The conventional wisdom on the Bourne series has been that the Doug Liman-directed original, 2002’s “The Bourne Identity,” made for a sleek 21st-century spy movie, but that the series didn’t really kick in until Greengrass came along and shook things up with his two sequels, “The Bourne Supremacy” and “The Bourne Ultimatum.” Revisit all three today, however, and it’s the first installment that holds up best, setting the tone for all that follows: While Greengrass was rightly praised for the intensity of his vérité style, with its dizzying handheld camerawork and splintered editing, it was Liman, operating from the sturdiest script of the bunch, who established a tougher, more “realistic” style of acting — and action — and who pressured the studio to let him shoot on real European locations at a time when other action movies cut corners.

Still, there’s no question that Greengrass took those innovations and ran with them, and his typically jittery style has had such an influence on the genre that “Jason Bourne” feels like less of a sensory assault without sacrificing an ounce of excitement. Frustrated that earlier Bourne movies started shooting before the script was finished, Greengrass co-wrote the new film himself, partnering with longtime editor Christopher Rouse to deliver the series’ most globe-trotting installment. The action skips from Iceland to Berlin to London to Washington, D.C., taking a stunning detour through a massive, impressively staged protest in Greece.

In many ways, “Jason Bourne” is the most unsettling movie in the series, seeing as it points to a vast conspiracy directed at the American people, and Greengrass’ style — rendered visceral via the marriage of Barry Ackroyd’s on-the-fly lensing, a tense techno score, and Rouse’s cutting-room trickery — lends itself nicely to an era in which shadow forces rely on such tools as satellite surveillance and facial-recognition software. In one scene reminiscent of Alex Gibney’s recent “Zero Days” documentary, Vikander’s Lee hacks the Reykjavik power grid. In another, she wipes a laptop by tapping into the nearest cell phone.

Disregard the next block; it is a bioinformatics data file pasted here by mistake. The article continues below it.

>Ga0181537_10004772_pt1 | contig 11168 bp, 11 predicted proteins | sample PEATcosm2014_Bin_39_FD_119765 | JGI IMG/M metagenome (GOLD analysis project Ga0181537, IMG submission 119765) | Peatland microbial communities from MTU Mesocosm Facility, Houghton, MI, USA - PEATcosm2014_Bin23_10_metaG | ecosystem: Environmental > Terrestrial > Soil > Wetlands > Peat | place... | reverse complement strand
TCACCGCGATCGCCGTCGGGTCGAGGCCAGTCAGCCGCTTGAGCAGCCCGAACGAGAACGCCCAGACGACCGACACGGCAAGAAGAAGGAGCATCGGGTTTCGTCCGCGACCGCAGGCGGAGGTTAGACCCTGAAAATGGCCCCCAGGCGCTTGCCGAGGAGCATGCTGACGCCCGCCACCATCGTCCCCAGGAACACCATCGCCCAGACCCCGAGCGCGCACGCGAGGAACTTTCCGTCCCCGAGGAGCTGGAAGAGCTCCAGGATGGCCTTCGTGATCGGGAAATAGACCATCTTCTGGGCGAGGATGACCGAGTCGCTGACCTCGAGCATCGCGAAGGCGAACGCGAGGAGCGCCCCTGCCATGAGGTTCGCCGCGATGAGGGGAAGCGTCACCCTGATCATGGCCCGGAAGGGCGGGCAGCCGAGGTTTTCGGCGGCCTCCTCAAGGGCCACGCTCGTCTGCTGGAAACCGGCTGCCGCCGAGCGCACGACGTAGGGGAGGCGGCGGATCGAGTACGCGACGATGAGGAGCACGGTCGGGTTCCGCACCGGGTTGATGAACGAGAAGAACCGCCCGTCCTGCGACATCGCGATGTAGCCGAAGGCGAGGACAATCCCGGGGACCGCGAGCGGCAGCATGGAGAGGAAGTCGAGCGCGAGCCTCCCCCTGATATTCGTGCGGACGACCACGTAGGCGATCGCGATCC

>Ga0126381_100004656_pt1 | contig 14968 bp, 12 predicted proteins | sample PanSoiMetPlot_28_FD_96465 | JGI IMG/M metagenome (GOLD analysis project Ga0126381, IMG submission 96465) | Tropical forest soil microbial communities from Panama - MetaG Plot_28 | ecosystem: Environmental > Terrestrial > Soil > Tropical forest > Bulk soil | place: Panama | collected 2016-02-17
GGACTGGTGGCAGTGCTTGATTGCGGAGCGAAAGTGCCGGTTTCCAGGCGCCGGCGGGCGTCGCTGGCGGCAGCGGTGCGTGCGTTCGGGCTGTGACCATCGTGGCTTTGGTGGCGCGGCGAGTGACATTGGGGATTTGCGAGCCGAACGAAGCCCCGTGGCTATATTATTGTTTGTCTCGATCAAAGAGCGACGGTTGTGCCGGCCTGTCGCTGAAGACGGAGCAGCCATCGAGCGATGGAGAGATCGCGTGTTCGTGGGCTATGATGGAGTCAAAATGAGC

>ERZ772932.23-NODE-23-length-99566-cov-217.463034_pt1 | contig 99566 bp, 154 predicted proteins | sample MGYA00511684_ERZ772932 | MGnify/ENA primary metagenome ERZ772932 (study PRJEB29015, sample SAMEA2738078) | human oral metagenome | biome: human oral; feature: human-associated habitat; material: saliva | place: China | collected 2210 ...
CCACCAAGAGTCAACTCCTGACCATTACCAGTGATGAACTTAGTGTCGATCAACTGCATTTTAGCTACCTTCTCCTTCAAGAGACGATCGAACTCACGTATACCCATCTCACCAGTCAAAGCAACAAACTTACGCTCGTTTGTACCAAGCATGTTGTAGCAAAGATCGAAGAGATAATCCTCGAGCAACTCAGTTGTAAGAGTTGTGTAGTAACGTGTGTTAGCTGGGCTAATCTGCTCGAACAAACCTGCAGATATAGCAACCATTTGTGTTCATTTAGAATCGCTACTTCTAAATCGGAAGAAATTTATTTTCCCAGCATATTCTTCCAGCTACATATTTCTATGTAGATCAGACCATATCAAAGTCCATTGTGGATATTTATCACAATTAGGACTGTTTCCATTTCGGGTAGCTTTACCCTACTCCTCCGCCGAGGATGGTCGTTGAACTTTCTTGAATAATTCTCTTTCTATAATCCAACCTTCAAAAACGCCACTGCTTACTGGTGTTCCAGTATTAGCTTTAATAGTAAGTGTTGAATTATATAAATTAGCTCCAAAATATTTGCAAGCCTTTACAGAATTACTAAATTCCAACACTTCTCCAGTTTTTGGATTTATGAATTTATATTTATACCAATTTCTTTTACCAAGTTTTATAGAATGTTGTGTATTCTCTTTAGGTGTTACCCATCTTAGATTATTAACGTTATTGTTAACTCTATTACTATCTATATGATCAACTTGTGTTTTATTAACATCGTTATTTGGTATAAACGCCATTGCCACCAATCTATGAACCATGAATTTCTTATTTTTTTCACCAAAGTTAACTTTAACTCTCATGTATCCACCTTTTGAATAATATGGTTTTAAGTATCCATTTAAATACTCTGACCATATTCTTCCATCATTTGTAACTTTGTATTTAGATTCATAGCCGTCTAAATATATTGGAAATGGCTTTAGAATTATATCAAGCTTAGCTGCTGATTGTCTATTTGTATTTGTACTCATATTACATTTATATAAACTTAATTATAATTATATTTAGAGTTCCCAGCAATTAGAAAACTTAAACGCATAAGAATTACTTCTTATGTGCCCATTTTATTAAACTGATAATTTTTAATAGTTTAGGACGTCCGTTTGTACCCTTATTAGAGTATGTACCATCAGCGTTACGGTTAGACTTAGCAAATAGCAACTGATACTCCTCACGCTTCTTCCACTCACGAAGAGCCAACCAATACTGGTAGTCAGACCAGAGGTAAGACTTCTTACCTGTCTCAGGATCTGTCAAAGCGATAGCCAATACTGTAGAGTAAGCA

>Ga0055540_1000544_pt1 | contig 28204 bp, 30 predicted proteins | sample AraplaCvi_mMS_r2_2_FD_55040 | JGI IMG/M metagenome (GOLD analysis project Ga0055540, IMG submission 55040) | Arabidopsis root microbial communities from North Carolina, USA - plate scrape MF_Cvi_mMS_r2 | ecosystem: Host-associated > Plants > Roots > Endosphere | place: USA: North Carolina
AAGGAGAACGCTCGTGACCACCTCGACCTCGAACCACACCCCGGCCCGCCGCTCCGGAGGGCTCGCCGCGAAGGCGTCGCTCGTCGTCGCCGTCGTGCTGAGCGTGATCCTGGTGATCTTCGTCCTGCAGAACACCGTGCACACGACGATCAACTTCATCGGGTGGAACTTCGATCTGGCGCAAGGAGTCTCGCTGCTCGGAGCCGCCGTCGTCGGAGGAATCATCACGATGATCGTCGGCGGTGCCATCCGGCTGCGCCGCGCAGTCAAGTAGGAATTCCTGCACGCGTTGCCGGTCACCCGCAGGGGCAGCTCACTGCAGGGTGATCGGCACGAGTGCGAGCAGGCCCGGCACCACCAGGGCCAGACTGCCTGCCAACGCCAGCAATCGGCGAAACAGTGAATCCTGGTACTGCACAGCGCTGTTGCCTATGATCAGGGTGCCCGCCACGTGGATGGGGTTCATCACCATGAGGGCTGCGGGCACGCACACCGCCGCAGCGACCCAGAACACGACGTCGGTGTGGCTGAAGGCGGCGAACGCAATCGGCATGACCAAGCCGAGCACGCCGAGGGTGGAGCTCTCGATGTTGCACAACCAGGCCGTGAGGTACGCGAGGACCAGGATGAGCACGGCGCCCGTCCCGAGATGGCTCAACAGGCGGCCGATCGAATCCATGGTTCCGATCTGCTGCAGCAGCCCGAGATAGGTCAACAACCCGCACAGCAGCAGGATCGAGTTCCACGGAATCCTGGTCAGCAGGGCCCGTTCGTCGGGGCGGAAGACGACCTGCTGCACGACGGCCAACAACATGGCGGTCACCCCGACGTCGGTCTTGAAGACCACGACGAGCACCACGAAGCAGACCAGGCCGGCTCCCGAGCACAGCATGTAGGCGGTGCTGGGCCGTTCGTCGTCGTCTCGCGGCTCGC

It’s odd then that the instant the movie hits the Exocon convention in Vegas, where the potential for high-tech malfeasance ought to hit an all-time high, the film’s energy flags. Greengrass serves up long sequences of characters opening and closing doors, walking down corridors, trading text messages, and so on — all actions of a sort, but not the kind that make for a lively action movie — until the shooting starts. Just as the initial Damon-driven trilogy wrapped up Bourne’s business but left us wanting more, this sequel offers closure even as it entices us with the possibility of his return.

Film Review: ‘Jason Bourne’

Reviewed at the Grove, Los Angeles, July 14, 2016. MPAA Rating: PG-13. Running time: <strong>123 MIN.</strong>

  • Production: A Universal Pictures release and presentation, in association with Perfect World Pictures, of a Kennedy/Marshall production, in association with Captivate Entertainment, Pearl Street. Producers: Frank Marshall, Jeffrey M. Weiner, Ben Smith, Matt Damon, Paul Greengrass, Gregory Goodman. Executive producers: Henry Morrison, Christopher Rouse, Jennifer Todd, Doug Liman. Co-producer: Chris Carreras.
  • Crew: Director: Paul Greengrass. Writers: Paul Greengrass & Christopher Rouse, based on characters created by Robert Ludlum. Camera (color, widescreen): Barry Ackroyd. Editor: Christopher Rouse.
  • With: Matt Damon, Tommy Lee Jones, Alicia Vikander, Julia Stiles, Riz Ahmed, Ato Essandoh, Scott Shepherd, Bill Camp, Vinzenz Kiefer, Stephen Kunken, Gregg Henry